In the 1970s people expressed their individuality with what they wore. There were two styles of hippy dress, according to the website, "The People History". These were the "anything goes" style, where fabrics and styles could be as outrageous as possible, and the more fashionable "designer hippy" style of dress which was adopted by those who had more money and a more sophisticated sense of style.
Long loose clothing, oversized shirts, tight jeans and bell bottoms, as well as tube socks and army jackets were popular items of hippy wear.
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Kaftans, Peasant Clothes and Miniskirts
Long loose kaftans and muumuus, as well as kimonos were popular among hippies in the '70s. Peasant skirts and gypsy tops were also considered cool; the brighter the colours the better. Long flowing granny dresses had high frilly necks trimmed with lace and long sleeves. Wrap-around skirts were another innovation.
In contrast to the long skirts, midis and miniskirts were also worn. In keeping with the short, short skirts, bikinis became skimpier.
Bell Bottoms and Tight Jeans
Bell bottom trousers were all the rage. They were cut loose and flared out at the bottom. Angel sleeves also were flared. Jumpsuits with bell bottoms in silk or denim were in and even Elvis wore them. Tight and high-waisted banana jeans with buckles at the back were accompanied with gold or silver glitter socks. Capri pants were also favoured by hippies and chemin de fer jeans with six buttons on each hip were considered very cool.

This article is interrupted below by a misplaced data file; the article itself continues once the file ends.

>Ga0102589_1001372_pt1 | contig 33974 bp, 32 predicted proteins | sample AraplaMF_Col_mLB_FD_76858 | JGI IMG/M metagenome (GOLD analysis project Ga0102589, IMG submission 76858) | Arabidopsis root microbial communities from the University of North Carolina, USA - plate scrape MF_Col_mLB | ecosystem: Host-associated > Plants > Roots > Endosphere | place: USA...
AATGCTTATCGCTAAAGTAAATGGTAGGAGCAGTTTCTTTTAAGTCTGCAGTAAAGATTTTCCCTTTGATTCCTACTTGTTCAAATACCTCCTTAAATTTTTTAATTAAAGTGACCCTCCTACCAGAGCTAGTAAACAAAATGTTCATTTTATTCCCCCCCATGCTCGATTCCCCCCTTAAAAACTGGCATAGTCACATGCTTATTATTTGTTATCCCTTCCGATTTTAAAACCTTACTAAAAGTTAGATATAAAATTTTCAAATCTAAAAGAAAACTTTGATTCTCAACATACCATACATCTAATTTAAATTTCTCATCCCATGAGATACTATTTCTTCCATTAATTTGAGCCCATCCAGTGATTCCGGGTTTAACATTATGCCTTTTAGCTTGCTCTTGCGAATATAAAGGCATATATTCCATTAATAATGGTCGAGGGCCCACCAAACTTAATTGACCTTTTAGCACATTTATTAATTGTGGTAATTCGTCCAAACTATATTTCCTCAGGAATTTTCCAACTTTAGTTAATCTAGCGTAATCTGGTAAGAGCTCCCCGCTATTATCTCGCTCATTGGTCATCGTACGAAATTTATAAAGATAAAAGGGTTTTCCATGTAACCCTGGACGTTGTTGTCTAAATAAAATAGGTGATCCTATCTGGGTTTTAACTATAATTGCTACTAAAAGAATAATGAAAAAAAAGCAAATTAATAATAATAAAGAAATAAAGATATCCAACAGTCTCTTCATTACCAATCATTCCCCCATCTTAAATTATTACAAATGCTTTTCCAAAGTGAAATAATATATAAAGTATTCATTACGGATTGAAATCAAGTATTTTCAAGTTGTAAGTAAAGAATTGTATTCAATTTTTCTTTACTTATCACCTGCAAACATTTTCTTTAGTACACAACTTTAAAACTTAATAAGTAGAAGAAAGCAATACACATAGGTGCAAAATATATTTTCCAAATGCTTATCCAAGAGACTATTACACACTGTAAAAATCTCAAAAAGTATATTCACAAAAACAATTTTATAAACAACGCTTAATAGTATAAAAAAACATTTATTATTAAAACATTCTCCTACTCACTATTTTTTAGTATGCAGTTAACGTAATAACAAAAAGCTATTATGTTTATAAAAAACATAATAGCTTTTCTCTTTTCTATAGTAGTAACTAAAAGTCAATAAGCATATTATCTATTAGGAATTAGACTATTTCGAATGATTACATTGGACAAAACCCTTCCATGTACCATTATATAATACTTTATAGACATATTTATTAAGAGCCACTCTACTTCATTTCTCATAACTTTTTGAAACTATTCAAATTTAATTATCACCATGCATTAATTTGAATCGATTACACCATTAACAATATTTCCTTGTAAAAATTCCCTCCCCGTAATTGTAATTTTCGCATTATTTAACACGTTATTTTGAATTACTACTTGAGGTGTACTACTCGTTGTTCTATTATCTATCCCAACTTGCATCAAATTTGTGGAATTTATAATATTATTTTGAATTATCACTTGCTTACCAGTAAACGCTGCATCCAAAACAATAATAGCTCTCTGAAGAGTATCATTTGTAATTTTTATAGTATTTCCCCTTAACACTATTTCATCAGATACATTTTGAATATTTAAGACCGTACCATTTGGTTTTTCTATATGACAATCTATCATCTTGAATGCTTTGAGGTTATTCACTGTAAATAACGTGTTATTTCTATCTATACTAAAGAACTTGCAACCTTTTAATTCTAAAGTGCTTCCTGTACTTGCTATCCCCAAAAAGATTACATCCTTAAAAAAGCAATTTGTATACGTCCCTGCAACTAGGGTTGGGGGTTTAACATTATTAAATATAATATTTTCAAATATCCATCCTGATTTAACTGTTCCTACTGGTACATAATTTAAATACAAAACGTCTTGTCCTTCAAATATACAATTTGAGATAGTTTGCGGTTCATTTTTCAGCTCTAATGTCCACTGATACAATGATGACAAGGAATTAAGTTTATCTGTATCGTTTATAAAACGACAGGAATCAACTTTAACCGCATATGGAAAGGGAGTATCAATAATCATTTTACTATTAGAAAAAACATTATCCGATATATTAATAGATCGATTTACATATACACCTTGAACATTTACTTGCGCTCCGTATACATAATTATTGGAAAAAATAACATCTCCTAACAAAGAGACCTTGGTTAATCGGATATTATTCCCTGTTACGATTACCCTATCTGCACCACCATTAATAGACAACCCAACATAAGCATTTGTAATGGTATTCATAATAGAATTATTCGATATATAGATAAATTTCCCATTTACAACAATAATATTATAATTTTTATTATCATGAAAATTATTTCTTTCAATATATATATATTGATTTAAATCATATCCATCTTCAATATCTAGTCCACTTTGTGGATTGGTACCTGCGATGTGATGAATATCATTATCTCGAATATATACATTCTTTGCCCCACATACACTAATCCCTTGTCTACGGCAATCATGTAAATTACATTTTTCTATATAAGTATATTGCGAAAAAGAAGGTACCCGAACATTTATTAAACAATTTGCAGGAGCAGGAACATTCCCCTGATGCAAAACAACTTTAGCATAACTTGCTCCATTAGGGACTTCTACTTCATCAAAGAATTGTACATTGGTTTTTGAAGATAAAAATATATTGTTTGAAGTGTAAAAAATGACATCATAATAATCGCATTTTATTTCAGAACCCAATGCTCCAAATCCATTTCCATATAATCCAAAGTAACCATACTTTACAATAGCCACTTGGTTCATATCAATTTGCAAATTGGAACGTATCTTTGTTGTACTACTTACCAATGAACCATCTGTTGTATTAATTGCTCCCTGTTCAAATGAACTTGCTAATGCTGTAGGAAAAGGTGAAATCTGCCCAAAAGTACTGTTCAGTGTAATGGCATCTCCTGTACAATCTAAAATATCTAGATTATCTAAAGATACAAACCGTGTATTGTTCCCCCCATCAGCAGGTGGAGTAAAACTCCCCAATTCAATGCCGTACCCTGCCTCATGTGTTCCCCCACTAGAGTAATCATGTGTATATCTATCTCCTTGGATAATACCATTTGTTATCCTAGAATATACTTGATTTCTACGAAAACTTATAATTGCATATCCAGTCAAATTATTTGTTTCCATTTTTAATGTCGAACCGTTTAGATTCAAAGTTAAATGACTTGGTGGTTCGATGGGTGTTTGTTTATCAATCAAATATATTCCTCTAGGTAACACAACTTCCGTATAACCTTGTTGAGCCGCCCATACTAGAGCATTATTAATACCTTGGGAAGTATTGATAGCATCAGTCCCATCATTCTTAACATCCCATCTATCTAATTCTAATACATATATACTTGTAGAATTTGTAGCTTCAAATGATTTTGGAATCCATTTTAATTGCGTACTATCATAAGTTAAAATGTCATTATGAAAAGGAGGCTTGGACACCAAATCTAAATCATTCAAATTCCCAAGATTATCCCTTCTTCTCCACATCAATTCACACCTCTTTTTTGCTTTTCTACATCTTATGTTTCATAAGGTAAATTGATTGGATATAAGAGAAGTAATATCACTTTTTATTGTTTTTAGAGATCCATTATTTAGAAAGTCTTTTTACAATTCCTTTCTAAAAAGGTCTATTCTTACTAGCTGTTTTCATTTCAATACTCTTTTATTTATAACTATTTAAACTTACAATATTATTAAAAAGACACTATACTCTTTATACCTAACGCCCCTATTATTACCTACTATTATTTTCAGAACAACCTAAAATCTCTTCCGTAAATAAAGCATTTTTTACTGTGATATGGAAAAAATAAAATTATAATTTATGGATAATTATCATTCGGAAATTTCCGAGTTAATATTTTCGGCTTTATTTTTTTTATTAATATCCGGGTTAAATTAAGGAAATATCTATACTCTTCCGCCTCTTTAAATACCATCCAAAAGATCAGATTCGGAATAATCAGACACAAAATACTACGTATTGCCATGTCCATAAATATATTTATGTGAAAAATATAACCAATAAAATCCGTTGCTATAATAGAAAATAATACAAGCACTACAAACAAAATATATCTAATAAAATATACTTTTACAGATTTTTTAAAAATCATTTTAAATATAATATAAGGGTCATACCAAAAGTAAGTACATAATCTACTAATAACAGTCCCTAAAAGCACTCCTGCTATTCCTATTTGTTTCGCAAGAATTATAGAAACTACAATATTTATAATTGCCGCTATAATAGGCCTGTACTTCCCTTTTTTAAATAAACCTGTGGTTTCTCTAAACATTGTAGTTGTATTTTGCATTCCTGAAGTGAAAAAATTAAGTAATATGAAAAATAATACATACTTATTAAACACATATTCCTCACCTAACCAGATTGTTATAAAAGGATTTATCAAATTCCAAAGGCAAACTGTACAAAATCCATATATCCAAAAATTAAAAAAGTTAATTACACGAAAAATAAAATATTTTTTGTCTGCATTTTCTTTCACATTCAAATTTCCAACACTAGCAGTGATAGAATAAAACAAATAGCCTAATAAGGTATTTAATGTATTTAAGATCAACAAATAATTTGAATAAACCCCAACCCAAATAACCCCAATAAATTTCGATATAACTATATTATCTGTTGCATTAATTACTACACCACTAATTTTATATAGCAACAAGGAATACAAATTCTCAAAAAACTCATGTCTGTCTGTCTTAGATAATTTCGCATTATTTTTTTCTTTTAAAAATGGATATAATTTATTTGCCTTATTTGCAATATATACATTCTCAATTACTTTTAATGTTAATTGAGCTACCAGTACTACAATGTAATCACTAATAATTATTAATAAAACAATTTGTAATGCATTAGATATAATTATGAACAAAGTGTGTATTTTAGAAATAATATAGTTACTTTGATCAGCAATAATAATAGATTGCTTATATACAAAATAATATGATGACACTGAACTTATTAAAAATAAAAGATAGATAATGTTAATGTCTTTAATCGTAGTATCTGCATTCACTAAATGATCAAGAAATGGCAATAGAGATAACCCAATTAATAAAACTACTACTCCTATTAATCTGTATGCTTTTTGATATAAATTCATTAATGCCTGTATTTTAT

Corduroy and Lace
Corduroy trousers and jackets in shades of brown and green came into fashion in the '70s, and these were especially favoured by hippies. Crinkly cheesecloth clothing was also popular.
People paid attention to elaborate trims and concentrated on detail. Appliques and crocheted lace were fashionable, as were beading and sequins, often used on evening wear. Big medallions were worn around the neck and clothes were made of Lycra and leopard skin.
Army Jackets and Big Shirts
Men wore green army jackets or suede fringed jackets and tight jeans. Girls wore oversized men's shirts and jeans. They sometimes tore out the seams of their jeans to make them into skirts. Tank tops with V-necks were fashionable and girls wore hotpants in bright colours with wide belts.
In general, hippy fashions were daring and in your face. They reflected the desire for freedom and self-expression and disdain for convention which characterised the hippies' outlook on life.
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